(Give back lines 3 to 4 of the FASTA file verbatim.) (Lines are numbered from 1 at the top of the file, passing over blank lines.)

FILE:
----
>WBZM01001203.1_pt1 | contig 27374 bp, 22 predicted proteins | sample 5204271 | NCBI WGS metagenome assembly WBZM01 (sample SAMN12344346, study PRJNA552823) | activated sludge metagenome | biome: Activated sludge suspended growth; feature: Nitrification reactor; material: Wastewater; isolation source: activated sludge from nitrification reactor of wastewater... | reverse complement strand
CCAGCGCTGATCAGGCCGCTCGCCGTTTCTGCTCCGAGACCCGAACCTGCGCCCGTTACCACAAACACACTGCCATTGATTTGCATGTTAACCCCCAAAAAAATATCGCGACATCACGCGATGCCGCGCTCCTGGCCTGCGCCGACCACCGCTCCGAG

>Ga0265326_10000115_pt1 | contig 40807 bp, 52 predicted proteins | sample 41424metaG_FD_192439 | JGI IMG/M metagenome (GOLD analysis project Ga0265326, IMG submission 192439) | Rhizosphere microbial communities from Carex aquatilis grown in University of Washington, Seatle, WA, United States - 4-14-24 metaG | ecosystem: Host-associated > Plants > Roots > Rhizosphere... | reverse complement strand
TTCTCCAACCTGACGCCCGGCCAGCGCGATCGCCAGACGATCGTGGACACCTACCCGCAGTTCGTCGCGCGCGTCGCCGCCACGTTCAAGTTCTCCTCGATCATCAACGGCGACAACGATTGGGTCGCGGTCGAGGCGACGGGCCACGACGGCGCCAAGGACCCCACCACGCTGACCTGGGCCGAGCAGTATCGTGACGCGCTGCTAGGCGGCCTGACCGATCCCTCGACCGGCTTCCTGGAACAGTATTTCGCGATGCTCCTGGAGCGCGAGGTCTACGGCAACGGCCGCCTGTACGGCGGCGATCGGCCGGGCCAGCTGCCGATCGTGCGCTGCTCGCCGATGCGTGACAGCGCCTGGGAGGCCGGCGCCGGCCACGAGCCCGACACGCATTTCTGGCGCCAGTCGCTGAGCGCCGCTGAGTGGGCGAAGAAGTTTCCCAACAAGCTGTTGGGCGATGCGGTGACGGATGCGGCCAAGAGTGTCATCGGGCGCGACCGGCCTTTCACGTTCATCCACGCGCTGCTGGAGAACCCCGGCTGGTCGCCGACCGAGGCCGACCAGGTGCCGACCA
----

>Ga0265326_10000115_pt1 | contig 40807 bp, 52 predicted proteins | sample 41424metaG_FD_192439 | JGI IMG/M metagenome (GOLD analysis project Ga0265326, IMG submission 192439) | Rhizosphere microbial communities from Carex aquatilis grown in University of Washington, Seatle, WA, United States - 4-14-24 metaG | ecosystem: Host-associated > Plants > Roots > Rhizosphere... | reverse complement strand
TTCTCCAACCTGACGCCCGGCCAGCGCGATCGCCAGACGATCGTGGACACCTACCCGCAGTTCGTCGCGCGCGTCGCCGCCACGTTCAAGTTCTCCTCGATCATCAACGGCGACAACGATTGGGTCGCGGTCGAGGCGACGGGCCACGACGGCGCCAAGGACCCCACCACGCTGACCTGGGCCGAGCAGTATCGTGACGCGCTGCTAGGCGGCCTGACCGATCCCTCGACCGGCTTCCTGGAACAGTATTTCGCGATGCTCCTGGAGCGCGAGGTCTACGGCAACGGCCGCCTGTACGGCGGCGATCGGCCGGGCCAGCTGCCGATCGTGCGCTGCTCGCCGATGCGTGACAGCGCCTGGGAGGCCGGCGCCGGCCACGAGCCCGACACGCATTTCTGGCGCCAGTCGCTGAGCGCCGCTGAGTGGGCGAAGAAGTTTCCCAACAAGCTGTTGGGCGATGCGGTGACGGATGCGGCCAAGAGTGTCATCGGGCGCGACCGGCCTTTCACGTTCATCCACGCGCTGCTGGAGAACCCCGGCTGGTCGCCGACCGAGGCCGACCAGGTGCCGACCA